Great read! This was published last year and provides a lot of important context and recent history leading up to the invasion.
- jeffcommented8 months ago
Hands down one of the best things I've ever read. There's so much depth and so many layers to this story that I feel like a proper response would have to be an entire article in itself. That said, I think I'm generally pro Remem but I'm not sure exactly how I'd use it.
We don’t normally think of it as such, but writing is a technology, which means that a literate person is someone whose thought processes are technologically mediated. We became cognitive cyborgs as soon as we became fluent readers, and the consequences of that were profound.
- jeffscouted9 months ago
Really great article and interview! Rushdie's backstory is super interesting. Plenty of great quotes from him as well.
Many years ago, he recalled, there were people who seemed to grow tired of his persistent existence. “People didn’t like it. Because I should have died. Now that I’ve almost died, everybody loves me. . . . That was my mistake, back then. Not only did I live but I tried to live well. Bad mistake. Get fifteen stab wounds, much better.”
- jeffscouted10 months ago
Super interesting article! It's nice to read such a nuanced take from the French point of view.
Many of the debates here take place as if in a parallel universe, eerily familiar but with several illuminating differences. They are a useful prism for contemplating the excesses and limitations, as well as the merits, of the social-justice fervor that has gripped the United States.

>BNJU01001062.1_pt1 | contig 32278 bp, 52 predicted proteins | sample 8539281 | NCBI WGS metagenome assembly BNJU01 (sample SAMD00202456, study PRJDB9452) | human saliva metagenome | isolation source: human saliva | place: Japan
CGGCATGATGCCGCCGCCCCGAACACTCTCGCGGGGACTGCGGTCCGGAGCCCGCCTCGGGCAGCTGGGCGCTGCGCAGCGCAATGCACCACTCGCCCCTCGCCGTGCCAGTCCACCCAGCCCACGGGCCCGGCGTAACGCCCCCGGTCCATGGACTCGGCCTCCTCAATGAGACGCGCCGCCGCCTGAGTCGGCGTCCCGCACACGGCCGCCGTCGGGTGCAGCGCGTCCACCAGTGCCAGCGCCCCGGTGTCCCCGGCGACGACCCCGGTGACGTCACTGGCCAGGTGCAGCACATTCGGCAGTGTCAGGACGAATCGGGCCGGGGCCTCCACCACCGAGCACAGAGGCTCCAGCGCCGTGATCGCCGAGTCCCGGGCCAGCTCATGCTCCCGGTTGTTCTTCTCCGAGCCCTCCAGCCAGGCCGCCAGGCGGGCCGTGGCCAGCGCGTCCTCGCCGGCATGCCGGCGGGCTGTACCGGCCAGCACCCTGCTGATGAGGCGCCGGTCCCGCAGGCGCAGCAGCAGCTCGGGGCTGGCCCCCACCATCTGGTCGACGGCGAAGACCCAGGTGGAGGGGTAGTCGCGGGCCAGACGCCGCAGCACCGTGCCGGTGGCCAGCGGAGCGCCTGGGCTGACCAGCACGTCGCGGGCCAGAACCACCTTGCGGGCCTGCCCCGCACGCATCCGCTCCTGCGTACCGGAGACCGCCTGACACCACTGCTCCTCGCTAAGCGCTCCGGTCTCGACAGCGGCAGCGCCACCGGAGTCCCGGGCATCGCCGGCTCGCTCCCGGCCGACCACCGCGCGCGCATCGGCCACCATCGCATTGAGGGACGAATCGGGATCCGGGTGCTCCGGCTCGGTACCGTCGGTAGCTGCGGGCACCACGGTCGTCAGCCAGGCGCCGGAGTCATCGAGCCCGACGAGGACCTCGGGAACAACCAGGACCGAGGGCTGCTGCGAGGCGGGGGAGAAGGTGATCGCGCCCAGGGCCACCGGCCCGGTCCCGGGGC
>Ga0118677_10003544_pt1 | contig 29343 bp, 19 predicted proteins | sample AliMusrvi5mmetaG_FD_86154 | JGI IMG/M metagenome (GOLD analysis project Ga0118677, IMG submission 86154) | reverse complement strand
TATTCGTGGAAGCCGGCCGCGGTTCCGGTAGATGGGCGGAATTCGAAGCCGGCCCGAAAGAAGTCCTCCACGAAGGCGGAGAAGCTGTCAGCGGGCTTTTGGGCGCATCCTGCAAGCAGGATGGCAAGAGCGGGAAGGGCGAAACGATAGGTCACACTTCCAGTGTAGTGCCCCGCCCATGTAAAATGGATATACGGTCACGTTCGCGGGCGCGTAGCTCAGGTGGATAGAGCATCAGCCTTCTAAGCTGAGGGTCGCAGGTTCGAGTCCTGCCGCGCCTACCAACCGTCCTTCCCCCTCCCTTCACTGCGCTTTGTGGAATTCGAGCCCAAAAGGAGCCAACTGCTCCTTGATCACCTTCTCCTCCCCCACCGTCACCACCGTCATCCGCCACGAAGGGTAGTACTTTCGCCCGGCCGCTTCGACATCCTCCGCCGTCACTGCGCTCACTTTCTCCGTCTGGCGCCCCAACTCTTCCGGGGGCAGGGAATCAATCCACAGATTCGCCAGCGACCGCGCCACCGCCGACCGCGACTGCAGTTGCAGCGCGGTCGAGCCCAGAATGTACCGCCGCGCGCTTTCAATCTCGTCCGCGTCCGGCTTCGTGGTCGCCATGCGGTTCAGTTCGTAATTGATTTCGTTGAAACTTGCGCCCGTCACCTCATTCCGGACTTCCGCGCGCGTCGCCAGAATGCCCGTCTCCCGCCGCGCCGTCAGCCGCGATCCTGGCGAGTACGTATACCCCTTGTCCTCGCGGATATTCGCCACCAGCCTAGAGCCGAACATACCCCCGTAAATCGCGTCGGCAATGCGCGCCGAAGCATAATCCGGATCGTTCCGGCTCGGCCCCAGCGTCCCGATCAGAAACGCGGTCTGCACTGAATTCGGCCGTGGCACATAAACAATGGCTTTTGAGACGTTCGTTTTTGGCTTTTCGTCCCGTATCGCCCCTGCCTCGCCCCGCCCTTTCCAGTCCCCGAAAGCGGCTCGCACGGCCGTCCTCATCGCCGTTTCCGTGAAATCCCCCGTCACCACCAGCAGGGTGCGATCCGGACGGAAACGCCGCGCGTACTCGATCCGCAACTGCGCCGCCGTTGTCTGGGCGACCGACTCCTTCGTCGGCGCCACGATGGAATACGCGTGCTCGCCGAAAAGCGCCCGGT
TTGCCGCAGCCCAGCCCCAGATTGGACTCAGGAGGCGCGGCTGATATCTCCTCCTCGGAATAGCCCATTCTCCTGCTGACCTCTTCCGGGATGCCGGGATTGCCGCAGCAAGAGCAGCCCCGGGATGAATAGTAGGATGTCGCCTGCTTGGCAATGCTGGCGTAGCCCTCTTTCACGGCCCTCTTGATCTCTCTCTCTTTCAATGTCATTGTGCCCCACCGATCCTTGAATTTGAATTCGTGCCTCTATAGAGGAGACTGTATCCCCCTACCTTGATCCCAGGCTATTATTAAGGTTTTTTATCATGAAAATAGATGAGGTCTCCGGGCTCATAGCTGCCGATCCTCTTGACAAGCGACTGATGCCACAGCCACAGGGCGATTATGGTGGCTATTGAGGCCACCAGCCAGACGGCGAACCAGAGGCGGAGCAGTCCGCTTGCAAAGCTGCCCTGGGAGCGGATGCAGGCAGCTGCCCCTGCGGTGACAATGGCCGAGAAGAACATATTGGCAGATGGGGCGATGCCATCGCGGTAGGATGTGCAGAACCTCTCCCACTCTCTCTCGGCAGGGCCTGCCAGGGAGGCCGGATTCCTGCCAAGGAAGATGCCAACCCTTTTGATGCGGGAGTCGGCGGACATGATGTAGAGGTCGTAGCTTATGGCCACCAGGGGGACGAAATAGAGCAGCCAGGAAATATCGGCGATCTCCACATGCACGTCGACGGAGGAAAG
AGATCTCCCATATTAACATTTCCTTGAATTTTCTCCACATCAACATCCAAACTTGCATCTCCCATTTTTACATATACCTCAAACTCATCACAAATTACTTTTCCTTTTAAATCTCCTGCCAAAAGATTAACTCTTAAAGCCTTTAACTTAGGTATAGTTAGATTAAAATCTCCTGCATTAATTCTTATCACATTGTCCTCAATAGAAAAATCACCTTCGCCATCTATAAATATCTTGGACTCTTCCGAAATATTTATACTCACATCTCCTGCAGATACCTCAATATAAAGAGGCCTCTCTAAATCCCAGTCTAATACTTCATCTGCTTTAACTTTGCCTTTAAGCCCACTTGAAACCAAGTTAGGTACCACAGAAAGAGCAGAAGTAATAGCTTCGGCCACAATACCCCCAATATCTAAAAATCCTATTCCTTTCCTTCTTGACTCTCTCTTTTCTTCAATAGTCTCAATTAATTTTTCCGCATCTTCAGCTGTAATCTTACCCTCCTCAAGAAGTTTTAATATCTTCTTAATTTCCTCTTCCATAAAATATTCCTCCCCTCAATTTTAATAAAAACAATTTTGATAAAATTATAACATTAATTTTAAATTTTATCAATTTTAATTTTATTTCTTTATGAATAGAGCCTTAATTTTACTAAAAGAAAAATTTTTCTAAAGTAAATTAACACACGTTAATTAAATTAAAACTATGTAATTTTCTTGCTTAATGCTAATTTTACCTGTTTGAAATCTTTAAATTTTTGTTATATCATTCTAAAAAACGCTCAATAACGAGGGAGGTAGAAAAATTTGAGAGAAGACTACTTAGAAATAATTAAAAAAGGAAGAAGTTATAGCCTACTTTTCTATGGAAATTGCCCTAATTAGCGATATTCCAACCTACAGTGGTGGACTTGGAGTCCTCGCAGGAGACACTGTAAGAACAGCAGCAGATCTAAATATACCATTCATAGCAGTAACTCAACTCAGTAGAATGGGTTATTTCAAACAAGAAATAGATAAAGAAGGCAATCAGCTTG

Not great news for software engineers! The numbers for job openings was worse than I was expecting but I thought the layoff percentages would be higher. It seems like this could point to a faster recovery when some of the big companies lift their hiring freezes, but who knows when that will happen.
I have mixed feelings about this. Definitely a worthwhile read and something that is good to at least be peripherally informed about. I think it's generally good to apply public pressure to governments to treat their citizens (or in this case migrant workers) better but certainly no country has anything even close to absolute moral authority.
An incredible story about a truly remarkable individual.
According to other mathematicians, Zhang is working on his incomplete result for the Landau-Siegel zeros conjecture. “If he succeeds, it would be much more dramatic,” Peter Sarnak said.
This article was written in 2015 and Zhang just published a mysterious paper on the topic a few weeks ago: Number theorist may have proposed a solution to the Landau-Siegel zeros conjecture
Great reporting! This is some scary stuff.
So much stranger than fiction. I am kind of curious what the pillows feel like.
Dark is an understatement!
A disturbing glimpse into the insane internal politics of the documentary film industry. The levels of ignorance and cowardice on display by industry professionals is sickening, as is the complete lack of respect that the filmmakers who are protesting the documentary have for the viewer.
This might sound like an overreaction but I'd encourage everyone to listen to Sam Harris's interview with Meg Smacker for more context: https://www.youtube.com/watch?v=rec9wVWa1IA
- Update (10/19/2022):
Happy to see that she set up a gofundme: https://www.gofundme.com/f/the-unredacted-jihad-rehab
- Update (10/19/2022):
Super interesting read!
Seems like pretty solid advice in this context!
One of the most horrifying diseases on the planet.